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Beauty Theory

Womansize: The Tyranny of Slenderness

Womansize: The Tyranny
of Slenderness
Kim CherninThe Women’s Press1981

In this challenging book, Kim Chernin argues that our society’s increasing demand that women should be thin is no accident of fashion but has a political meaning. It is, she insists, an unrecognised aspect of male violence against women; it has to do with the male-imposed image of the child-woman, and the threat to male culture that a mature woman, and a mature woman’s body, represent.

When we starve ourselves, she reflects, or stuff ourselves with food, we reverse problem and solution: we need to understand not only that dieting may be dangerous to our health, but that it may also represent giving up on the attempt to change the patriarchy which denies us the right to grow.

Kim Chernin quietly and thoroughly undermines – one hopes forever – the popular, widely endured tyranny of “thinness” over women’s bodies and souls. To read her is to experience an immediate and distinct feeling of liberation.

Alice Walker

Table of Contents

The Hunger Song by Kim Chernin
Prologue

Chapter 1: Confessions of an Eater
Chapter 2: The Flesh and the Devil
Chapter 3: The Skeptic
Chapter 4: The Hunger Artist
Chapter 5: The Oldest Cultural Issue
Chapter 6: Sisters
Chapter 7: The Matriarch
Chapter 8: The Boutique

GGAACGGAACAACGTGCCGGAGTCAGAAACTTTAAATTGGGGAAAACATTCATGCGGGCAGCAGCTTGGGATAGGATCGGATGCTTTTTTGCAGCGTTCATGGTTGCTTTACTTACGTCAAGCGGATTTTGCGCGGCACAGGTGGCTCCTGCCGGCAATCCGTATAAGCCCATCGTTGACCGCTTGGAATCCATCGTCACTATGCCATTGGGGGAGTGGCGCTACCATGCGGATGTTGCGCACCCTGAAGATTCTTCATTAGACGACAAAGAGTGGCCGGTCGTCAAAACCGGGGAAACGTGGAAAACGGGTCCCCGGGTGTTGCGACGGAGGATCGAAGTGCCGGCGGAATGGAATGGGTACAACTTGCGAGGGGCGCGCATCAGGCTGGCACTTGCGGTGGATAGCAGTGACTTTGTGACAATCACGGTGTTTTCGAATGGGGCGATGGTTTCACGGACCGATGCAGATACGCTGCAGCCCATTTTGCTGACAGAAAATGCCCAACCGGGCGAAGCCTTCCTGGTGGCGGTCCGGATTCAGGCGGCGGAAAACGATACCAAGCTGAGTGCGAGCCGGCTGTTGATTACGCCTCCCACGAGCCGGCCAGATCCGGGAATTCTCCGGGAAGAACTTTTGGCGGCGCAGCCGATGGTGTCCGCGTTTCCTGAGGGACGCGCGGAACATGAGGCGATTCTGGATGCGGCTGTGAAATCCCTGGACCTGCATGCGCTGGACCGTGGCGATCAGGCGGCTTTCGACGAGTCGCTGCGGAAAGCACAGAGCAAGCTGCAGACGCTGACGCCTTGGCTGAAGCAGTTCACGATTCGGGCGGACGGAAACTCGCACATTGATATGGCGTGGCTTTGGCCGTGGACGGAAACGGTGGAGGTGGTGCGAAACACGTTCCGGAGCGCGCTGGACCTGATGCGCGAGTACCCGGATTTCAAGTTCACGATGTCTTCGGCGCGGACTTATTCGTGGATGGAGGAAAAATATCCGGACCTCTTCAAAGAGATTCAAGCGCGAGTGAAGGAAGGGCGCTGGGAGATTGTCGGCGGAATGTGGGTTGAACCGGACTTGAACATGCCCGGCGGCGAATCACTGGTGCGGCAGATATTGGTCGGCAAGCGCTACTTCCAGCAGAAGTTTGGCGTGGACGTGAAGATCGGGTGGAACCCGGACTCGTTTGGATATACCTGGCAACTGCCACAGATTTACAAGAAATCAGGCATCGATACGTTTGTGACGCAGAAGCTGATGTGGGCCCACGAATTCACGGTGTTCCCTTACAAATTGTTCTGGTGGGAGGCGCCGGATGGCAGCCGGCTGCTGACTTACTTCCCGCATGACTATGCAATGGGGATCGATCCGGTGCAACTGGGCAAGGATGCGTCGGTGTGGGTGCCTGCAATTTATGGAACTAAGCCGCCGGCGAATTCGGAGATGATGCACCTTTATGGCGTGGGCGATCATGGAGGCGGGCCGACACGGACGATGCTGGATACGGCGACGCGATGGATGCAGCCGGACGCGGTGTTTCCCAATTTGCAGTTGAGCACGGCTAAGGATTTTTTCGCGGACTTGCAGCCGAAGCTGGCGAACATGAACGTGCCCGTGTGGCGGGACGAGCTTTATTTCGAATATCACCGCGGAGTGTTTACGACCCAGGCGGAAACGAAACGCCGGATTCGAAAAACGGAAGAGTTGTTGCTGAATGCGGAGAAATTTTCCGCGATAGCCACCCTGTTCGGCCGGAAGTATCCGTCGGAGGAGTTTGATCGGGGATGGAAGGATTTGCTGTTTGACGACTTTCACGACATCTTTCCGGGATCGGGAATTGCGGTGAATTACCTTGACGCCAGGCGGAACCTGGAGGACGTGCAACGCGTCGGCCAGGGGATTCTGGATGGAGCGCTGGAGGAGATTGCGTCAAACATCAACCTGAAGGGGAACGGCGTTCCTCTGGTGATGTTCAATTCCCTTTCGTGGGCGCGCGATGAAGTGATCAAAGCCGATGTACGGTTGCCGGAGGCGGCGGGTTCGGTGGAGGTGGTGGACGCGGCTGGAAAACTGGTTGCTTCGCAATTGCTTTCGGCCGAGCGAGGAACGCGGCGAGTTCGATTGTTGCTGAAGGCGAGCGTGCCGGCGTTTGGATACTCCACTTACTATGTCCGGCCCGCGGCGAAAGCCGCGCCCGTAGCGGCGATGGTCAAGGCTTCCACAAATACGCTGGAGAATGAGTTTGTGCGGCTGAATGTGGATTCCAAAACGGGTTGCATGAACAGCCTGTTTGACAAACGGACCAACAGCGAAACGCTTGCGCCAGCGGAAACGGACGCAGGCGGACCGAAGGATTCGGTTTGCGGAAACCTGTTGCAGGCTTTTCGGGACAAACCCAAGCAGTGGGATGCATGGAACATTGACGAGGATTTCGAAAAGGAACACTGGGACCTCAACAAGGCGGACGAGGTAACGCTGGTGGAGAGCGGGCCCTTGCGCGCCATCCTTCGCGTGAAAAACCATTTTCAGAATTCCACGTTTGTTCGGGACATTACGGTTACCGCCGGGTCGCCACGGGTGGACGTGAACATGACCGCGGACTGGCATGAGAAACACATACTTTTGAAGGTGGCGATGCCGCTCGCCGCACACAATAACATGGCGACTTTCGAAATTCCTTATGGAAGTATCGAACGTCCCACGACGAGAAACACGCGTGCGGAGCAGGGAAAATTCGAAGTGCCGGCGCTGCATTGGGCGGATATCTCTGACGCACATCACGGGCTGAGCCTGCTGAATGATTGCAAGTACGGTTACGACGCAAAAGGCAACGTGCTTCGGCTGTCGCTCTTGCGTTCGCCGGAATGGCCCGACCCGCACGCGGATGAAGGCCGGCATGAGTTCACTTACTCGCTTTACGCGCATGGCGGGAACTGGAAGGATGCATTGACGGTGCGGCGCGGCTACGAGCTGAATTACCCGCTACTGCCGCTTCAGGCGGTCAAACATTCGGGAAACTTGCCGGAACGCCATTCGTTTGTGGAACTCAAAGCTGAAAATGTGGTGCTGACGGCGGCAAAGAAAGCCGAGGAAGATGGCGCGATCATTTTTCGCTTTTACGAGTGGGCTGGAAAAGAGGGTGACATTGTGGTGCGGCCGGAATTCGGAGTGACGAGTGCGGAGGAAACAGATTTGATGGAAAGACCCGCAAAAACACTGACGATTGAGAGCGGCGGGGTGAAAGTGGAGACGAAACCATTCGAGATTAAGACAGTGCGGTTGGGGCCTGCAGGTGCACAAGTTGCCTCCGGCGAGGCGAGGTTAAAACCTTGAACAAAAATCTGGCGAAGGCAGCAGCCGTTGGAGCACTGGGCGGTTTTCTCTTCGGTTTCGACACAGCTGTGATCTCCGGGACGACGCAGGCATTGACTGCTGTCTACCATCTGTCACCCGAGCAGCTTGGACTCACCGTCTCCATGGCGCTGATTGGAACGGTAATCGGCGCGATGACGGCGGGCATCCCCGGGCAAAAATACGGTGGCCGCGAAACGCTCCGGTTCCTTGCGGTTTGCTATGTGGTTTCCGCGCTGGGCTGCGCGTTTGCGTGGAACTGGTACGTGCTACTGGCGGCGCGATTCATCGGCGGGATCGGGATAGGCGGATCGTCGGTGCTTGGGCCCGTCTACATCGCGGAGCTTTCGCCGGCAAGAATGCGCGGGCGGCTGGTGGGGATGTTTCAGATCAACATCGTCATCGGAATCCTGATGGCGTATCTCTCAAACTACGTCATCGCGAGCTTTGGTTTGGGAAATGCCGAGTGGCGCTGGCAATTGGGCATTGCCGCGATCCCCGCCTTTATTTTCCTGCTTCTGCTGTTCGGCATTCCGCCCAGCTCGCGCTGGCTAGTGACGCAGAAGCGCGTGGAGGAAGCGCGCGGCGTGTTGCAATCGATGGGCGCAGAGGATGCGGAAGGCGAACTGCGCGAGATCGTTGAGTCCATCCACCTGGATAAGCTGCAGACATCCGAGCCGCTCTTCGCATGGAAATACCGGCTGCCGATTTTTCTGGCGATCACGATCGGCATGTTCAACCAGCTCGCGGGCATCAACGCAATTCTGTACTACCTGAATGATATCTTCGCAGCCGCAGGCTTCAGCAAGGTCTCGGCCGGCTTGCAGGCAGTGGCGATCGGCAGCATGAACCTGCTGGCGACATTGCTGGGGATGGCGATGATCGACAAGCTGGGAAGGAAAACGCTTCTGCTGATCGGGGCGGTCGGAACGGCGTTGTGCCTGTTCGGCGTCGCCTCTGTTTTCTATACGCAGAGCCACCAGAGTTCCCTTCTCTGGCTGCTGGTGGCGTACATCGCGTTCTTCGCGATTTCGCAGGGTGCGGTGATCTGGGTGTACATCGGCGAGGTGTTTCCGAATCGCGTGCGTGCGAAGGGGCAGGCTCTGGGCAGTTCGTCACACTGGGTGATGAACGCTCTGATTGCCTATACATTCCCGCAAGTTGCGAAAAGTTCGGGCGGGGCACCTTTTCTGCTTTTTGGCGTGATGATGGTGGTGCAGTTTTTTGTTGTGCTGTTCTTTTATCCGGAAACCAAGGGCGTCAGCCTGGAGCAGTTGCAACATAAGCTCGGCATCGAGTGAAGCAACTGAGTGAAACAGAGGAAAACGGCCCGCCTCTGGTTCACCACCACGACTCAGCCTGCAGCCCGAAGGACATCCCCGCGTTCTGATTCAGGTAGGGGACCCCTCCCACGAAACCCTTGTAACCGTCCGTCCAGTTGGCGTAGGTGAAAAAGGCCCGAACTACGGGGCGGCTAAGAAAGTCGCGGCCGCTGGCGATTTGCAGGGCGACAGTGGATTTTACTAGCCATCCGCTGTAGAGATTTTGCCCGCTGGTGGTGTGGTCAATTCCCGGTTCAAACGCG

Chapter 9: Why Now?
Chapter 10: Man and Wife
Chapter 11: Clues
Chapter 12: The Primordial Female
Chapter 13: Boy and Girl
Chapter 14: The Mysterious Case of Ellen West: For Ellen West, Mental Patient and Suicide by Adrienne Rich
Chapter 15: The Obsession
Chapter 16: Alma, the Soul

When we attempt to determine the size and shape of a woman’s body, instructing it to avoid its largeness and softness and roundness and girth, we are driven by the desire to expunge the memory of the primordial mother who ruled over our childhood with her inscrutable power over life and death. And we are driven by the longing to erase the past when we decide to impose our will over a woman’s body, inventing an ideal slenderness that will spare us a confrontation with whatever reminds us of the helplessness of our infancy. Above all, in an age when woman asserts her right to autonomy and power, we may be driven to evolve a cultural ideal that will release us from the dangers of remembering.

Kim Chernin / Womansize / page 143